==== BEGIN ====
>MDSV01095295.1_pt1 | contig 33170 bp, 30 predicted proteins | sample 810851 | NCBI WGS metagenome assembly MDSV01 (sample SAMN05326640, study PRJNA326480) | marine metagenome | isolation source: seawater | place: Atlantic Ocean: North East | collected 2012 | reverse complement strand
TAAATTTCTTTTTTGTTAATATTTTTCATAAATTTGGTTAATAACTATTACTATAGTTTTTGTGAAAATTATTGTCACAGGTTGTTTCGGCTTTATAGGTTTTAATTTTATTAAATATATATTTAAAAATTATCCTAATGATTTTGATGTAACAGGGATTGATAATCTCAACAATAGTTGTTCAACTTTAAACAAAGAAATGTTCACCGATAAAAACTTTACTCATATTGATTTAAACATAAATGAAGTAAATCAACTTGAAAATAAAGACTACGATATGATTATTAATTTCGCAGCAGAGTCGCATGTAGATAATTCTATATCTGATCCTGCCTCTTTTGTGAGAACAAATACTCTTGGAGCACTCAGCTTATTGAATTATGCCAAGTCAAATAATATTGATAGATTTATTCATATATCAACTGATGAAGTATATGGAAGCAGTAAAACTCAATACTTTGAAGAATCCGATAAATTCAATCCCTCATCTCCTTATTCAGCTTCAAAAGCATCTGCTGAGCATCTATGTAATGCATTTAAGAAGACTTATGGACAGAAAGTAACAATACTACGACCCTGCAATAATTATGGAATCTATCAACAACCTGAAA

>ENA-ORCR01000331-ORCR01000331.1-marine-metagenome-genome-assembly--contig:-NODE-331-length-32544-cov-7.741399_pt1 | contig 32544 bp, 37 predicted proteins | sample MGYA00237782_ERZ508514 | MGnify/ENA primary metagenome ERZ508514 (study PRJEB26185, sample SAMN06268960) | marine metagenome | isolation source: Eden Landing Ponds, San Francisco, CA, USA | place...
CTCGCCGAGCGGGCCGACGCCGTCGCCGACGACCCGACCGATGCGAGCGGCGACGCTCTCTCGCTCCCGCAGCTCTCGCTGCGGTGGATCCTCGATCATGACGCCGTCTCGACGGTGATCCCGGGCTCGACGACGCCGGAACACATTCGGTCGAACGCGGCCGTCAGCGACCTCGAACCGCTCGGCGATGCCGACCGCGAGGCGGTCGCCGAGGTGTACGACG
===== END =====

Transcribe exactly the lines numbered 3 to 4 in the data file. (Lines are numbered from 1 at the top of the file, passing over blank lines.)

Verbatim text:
>ENA-ORCR01000331-ORCR01000331.1-marine-metagenome-genome-assembly--contig:-NODE-331-length-32544-cov-7.741399_pt1 | contig 32544 bp, 37 predicted proteins | sample MGYA00237782_ERZ508514 | MGnify/ENA primary metagenome ERZ508514 (study PRJEB26185, sample SAMN06268960) | marine metagenome | isolation source: Eden Landing Ponds, San Francisco, CA, USA | place...
CTCGCCGAGCGGGCCGACGCCGTCGCCGACGACCCGACCGATGCGAGCGGCGACGCTCTCTCGCTCCCGCAGCTCTCGCTGCGGTGGATCCTCGATCATGACGCCGTCTCGACGGTGATCCCGGGCTCGACGACGCCGGAACACATTCGGTCGAACGCGGCCGTCAGCGACCTCGAACCGCTCGGCGATGCCGACCGCGAGGCGGTCGCCGAGGTGTACGACG